for each of M cycles of a remainder of said 2M words, determining a representative word; and
storing each said representative word.
16. The method of claim 15, wherein each said stored representative word includes a plurality of code words and no cyclic shift of any one of said plurality of code words produces a valid code word.
Description
RELATED APPLICATION

This Application for Patent claims the benefit of priority from, and hereby incorporates by reference the entire disclosure of, co-pending U.S. Provisional Application for Patent Serial No. 60/057,412, filed Aug. 29, 1997.

BACKGROUND OF THE INVENTION

1. Technical Field of the Invention

The present invention relates in general to the spread spectrum communications field and, in particular, to cell search activities performed by a mobile station to obtain time synchronization with a base station and acquire the cell-specific long code and frame timing information used in a code division multiple access (CDMA) communications system.

2. Description of Related Art

The cellular telephone industry has made phenomenal strides in commercial operations throughout the world. Growth in major metropolitan areas has far exceeded expectations and is outstripping system capacity. If this trend continues, the effects of rapid growth will soon reach even the smallest markets. The predominant problem with respect to such continued growth is that the customer base is expanding while the amount of electromagnetic spectrum allocated to cellular service providers for use in carrying radio frequency communications remains limited. Innovative solutions are required to meet these increasing capacity needs in the limited available spectrum, as well as to maintain high quality service and avoid rising prices.

Currently, channel access in cellular systems is primarily achieved using Frequency Division Multiple Access (FDMA) and Time Division Multiple Access (TDMA) methods. In FDMA systems, a physical communication channel comprises a single radio frequency band into which the transmission power of a signal is concentrated. In TDMA systems, a physical communications channel comprises a time slot in a periodic train of time intervals over the same radio frequency. Although satisfactory performance is being obtained from FDMA and TDMA communications systems, channel congestion due to increasing customer demand commonly occurs. Accordingly, alternate channel access methods are now being proposed, considered and implemented.

Spread spectrum is a communications technology which is finding commercial application as a new channel access method in wireless communications. Spread spectrum systems have been around since the days of World War II. Early applications were predominantly military oriented (relating to smart jamming, radar and satellites). However, there is an increasing interest today in using spread spectrum systems in other communications applications, including digital cellular radio, land mobile radio, and indoor/outdoor personal communication networks.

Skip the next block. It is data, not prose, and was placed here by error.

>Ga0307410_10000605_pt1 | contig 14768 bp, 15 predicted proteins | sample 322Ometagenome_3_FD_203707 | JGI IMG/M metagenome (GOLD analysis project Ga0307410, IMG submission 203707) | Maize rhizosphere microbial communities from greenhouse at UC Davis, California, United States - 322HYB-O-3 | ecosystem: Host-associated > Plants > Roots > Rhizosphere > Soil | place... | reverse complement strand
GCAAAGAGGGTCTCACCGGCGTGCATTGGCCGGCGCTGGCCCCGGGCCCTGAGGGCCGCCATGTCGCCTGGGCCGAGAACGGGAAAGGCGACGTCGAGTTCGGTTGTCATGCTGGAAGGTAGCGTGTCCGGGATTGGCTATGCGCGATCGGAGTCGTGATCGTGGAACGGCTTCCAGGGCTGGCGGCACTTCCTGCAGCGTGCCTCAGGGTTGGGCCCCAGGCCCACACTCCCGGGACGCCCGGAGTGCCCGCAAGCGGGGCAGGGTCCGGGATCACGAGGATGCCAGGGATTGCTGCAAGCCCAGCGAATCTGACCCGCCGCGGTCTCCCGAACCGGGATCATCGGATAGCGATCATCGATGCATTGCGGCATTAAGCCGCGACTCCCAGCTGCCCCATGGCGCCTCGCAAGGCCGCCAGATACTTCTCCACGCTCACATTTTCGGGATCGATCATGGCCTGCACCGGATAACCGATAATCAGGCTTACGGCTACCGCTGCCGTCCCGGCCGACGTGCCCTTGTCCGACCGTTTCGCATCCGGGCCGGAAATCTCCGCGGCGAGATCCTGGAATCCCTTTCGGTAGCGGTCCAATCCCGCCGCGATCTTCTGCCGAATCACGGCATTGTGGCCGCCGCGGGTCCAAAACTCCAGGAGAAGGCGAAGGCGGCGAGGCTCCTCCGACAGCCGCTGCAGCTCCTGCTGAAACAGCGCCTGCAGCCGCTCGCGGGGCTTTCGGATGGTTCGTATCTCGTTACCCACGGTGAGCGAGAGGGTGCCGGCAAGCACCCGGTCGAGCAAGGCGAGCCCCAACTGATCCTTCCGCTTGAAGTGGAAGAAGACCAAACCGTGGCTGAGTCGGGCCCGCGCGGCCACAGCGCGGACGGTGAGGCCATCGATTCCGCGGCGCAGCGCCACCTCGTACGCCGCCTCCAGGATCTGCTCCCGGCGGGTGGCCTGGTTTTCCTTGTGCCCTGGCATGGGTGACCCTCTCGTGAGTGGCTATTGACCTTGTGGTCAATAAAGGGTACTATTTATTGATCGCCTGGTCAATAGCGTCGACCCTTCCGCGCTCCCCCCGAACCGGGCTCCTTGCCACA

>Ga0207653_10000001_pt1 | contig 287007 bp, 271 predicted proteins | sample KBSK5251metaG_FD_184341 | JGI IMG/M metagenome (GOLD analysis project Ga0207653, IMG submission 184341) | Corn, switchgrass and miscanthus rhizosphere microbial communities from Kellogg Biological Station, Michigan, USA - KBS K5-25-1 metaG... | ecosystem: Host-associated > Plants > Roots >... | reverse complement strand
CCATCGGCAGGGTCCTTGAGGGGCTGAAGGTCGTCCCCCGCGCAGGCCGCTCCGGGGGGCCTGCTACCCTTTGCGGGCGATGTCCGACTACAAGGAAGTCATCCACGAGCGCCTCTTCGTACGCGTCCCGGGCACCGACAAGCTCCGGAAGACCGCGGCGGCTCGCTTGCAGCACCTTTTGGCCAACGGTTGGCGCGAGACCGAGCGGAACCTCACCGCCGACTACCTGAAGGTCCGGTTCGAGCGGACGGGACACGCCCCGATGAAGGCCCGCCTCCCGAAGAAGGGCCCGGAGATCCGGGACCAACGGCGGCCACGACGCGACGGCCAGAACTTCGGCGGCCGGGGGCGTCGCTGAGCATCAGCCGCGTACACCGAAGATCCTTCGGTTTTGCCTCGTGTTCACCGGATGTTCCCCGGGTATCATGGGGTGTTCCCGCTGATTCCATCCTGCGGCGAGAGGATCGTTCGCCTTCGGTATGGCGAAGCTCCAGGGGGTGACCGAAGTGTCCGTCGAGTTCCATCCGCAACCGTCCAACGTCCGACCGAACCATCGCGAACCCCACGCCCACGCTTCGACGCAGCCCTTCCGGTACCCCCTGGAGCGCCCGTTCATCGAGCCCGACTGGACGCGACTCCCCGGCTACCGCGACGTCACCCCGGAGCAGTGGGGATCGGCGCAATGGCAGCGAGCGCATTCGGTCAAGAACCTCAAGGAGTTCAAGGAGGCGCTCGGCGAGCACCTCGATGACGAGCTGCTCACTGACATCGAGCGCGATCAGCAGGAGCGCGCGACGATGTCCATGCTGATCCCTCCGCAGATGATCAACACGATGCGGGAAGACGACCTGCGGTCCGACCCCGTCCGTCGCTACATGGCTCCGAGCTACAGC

Spread spectrum operates quite differently from conventional TDMA and FDMA communications systems. In a direct sequence-CDMA (DS-CDMA) spread spectrum transmitter, for example, a digital symbol stream for a given dedicated or common channel at a basic symbol rate is spread to a chip rate. This spreading operation involves applying a channel unique spreading code (sometimes referred to as a signature sequence) to the symbol stream that increases its rate (bandwidth) while adding redundancy. Typically, the digital symbol stream is multiplied by the unique digital code during spreading. The intermediate signal comprising the resulting data sequences (chips) is then added to other similarly processed (i.e., spread) intermediate signals relating to other channels. A base station-unique scrambling code (often referred to as the “long code” since it is in most cases longer than the spreading code) is then applied to the summed intermediate signals to generate an output signal for multi-channel transmission over a communications medium. The dedicated/common channel-related intermediate signals advantageously then share one transmission communications frequency, with the multiple signals appearing to be located on top of each other in both the frequency domain and the time domain. Because the applied spreading codes are channel unique, however, each intermediate signal transmitted over the shared communications frequency is similarly unique, and through the application of proper processing techniques at the receiver may be distinguished from others.

In the DS-CDMA spread spectrum mobile station receiver, the received signals are recovered by applying (i.e., multiplying, or matching) the appropriate scrambling and spreading codes to despread, or removing the coding from the desired transmitted signal and returning to the basic symbol rate. Where the spreading code is applied to other transmitted and received intermediate signals, however, only noise is produced. The despreading operation thus effectively comprises a correlation process that compares the received signal with the appropriate digital code to recover the desired information from the channel.